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Summary of Aichi Prefecture

Profile of Aichi

Aichi Background


Under and prior to Japan’s historical Ritsuryo political system, Aichi was divided into three regions called Owari (the Kiso River and Shonai River region), Mikawa (the western Mikawa and Yahagi River region), and Ho (the eastern Mikawa and Toyo River region). However, after the Taika Reforms of the 7th century, it was reorganized as two provinces, Owari and Mikawa, and continued this way up to the Edo period.

In 1871, following the abolition of the Han System, Owari (with the exception of the Chita District) became Nagoya Prefecture, and Mikawa merged with the Chita District to form Nukata Prefecture. In April, 1872, Nagoya Prefecture was renamed Aichi Prefecture, and on November 27 of the same year, Nukata Prefecture was abolished, with jurisdiction of the area handed over to Aichi. Thus, the long independent provinces of Owari and Mikawa united as Aichi Prefecture.

At the time of its founding, Aichi consisted of more than 2,900 towns and villages, but by 1970, following many mergers in the Meiji and Showa periods, Aichi was left with only 88 municipalities. For the next 30 or so years, the number of Aichi municipalities did not change, but 16 more mergers took place in 2003 as part of the great Heisei mergers, so that as of October 1, 2009, the municipalities of Aichi number 60 (35 cities, 23 towns, and 2 villages).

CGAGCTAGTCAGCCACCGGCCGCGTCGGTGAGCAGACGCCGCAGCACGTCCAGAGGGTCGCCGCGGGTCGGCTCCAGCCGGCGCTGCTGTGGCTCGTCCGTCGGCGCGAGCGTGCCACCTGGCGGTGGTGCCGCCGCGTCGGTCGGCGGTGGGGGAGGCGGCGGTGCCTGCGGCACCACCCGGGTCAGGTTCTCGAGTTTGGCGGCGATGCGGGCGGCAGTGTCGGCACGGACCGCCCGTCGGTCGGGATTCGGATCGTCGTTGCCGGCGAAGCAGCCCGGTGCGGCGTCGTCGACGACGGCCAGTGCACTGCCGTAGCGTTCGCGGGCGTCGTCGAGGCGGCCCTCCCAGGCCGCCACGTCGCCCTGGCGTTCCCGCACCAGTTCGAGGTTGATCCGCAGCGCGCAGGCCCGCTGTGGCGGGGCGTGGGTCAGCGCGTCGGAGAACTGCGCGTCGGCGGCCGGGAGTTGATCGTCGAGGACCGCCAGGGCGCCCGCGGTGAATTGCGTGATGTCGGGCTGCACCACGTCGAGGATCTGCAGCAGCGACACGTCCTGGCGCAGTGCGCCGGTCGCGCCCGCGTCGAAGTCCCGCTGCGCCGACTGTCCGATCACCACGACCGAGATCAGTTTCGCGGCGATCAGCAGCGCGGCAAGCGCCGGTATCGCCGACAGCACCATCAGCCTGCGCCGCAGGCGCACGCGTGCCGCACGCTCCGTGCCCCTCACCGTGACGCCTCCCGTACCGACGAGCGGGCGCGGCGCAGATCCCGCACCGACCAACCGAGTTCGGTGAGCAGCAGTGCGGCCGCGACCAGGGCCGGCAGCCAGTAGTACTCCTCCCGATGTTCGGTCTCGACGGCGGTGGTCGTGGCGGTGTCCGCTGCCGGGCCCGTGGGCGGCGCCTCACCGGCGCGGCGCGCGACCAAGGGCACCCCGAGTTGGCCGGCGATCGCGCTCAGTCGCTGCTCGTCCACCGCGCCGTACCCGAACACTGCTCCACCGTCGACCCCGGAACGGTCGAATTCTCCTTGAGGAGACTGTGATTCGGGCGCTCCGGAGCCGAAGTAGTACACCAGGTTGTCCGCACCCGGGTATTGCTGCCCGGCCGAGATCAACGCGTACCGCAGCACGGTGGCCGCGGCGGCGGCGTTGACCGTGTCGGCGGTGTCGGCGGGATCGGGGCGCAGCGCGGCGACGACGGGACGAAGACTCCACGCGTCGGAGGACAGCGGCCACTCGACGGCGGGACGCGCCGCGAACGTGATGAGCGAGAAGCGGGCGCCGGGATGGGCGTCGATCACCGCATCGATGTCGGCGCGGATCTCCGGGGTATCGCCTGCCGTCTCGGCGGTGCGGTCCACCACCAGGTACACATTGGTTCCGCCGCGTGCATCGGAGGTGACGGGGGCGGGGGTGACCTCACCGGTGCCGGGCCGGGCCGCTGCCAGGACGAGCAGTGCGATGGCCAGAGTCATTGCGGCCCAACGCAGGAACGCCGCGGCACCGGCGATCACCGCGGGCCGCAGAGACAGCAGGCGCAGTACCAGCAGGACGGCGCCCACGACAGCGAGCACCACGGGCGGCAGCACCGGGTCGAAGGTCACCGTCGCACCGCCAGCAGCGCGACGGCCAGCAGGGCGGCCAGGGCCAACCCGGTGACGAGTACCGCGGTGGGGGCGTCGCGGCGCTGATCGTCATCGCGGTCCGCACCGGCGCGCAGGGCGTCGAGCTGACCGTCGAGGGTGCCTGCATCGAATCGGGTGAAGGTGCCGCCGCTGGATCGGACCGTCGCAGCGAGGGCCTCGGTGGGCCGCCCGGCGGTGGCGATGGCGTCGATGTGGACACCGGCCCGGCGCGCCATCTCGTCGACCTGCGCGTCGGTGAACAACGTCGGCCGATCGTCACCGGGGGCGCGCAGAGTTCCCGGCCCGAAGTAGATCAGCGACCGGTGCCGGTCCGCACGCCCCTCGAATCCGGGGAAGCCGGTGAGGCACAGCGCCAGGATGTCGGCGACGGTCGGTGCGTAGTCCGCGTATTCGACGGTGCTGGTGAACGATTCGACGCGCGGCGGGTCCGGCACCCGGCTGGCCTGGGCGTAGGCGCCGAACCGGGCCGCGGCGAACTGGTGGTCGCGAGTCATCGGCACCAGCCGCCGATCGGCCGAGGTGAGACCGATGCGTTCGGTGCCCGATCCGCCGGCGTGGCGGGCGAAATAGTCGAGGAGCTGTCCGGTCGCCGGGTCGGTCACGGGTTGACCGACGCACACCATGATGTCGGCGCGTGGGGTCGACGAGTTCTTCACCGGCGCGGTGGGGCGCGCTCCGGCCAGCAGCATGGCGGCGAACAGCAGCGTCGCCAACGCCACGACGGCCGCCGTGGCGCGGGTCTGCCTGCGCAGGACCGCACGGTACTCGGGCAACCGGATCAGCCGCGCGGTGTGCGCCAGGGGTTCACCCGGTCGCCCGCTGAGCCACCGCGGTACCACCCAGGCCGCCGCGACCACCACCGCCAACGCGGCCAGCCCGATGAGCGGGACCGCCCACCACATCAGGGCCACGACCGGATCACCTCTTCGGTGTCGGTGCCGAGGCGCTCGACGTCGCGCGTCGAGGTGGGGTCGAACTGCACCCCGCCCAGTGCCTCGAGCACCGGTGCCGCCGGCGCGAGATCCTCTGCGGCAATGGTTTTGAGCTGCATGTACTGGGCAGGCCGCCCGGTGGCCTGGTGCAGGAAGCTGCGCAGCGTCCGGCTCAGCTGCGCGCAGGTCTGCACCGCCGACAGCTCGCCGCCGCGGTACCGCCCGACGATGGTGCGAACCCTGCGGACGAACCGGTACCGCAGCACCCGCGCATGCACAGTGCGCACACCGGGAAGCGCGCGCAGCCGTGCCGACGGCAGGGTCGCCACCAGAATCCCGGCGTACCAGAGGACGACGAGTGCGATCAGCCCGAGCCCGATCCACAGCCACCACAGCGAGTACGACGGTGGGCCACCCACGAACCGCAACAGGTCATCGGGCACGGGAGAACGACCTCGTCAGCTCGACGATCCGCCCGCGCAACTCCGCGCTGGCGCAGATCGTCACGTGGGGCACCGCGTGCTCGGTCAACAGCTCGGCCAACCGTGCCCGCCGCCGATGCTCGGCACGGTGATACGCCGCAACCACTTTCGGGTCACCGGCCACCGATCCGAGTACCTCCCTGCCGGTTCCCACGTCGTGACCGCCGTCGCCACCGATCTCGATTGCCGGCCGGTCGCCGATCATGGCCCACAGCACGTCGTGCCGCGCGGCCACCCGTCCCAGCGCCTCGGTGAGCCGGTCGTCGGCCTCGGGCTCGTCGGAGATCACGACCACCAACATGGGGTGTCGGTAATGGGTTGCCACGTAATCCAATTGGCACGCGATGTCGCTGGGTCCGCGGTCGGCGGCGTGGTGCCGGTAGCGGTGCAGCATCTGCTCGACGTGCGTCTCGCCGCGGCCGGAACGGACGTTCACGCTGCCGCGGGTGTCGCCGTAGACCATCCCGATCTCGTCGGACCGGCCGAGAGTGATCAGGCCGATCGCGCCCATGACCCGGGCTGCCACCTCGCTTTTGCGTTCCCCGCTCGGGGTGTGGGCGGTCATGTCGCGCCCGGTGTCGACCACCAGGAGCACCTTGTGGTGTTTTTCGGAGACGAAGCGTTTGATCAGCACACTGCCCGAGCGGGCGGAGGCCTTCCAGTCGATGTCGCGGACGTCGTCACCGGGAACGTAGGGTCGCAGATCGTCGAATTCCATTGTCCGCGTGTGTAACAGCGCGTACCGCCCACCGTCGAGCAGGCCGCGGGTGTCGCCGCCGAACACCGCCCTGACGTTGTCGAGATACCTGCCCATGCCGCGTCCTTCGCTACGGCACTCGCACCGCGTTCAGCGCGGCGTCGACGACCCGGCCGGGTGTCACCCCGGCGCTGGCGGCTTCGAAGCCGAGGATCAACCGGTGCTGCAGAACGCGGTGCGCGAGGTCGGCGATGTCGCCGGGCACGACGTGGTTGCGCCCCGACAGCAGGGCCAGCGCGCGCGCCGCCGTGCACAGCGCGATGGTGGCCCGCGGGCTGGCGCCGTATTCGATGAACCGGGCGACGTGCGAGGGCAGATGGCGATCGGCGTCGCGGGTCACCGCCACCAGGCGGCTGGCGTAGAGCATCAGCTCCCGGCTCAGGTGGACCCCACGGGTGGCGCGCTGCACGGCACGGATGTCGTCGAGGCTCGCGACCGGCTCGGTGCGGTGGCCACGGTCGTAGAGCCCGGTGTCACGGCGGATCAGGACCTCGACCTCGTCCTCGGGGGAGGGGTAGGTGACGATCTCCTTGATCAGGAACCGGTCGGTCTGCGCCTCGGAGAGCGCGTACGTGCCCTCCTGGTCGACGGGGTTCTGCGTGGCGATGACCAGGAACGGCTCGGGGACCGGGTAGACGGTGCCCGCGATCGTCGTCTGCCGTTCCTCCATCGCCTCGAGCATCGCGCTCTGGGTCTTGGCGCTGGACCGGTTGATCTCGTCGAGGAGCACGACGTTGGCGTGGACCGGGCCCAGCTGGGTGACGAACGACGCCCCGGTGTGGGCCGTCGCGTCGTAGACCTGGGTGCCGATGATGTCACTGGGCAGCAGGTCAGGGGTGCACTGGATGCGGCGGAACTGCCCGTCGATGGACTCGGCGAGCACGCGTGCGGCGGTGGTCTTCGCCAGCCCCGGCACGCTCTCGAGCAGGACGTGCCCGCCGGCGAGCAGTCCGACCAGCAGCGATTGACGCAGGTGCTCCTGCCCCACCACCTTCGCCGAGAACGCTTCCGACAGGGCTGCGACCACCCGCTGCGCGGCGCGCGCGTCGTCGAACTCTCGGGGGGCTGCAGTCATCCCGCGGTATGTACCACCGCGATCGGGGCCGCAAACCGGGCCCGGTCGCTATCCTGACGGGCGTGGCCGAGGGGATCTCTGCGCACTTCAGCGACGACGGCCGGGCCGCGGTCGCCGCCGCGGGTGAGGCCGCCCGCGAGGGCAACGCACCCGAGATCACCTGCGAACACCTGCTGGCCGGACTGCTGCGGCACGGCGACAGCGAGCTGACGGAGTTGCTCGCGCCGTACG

The Origin of the Name “Aichi”

The name “Aichi” is said to come from a poem that was composed by the poet Takechi Kurohito and included in the third volume of the Man'yoshu (“Collection of Ten Thousand Leaves”), a famous Japanese poetic anthology. The poem translated reads:
The  cry of a crane, Calling to Sakurada, It sounds like the tide, Draining from Ayuchi Flats, Hearing the cry of the crane.
“Ayuchi” eventually turned into “Aichi” and was adopted as the name of the local district. After the abolition of the Han System, the prefectural government was established at Nagoya Castle in Aichi District, and the name of the district was adopted as the name of the new prefecture.

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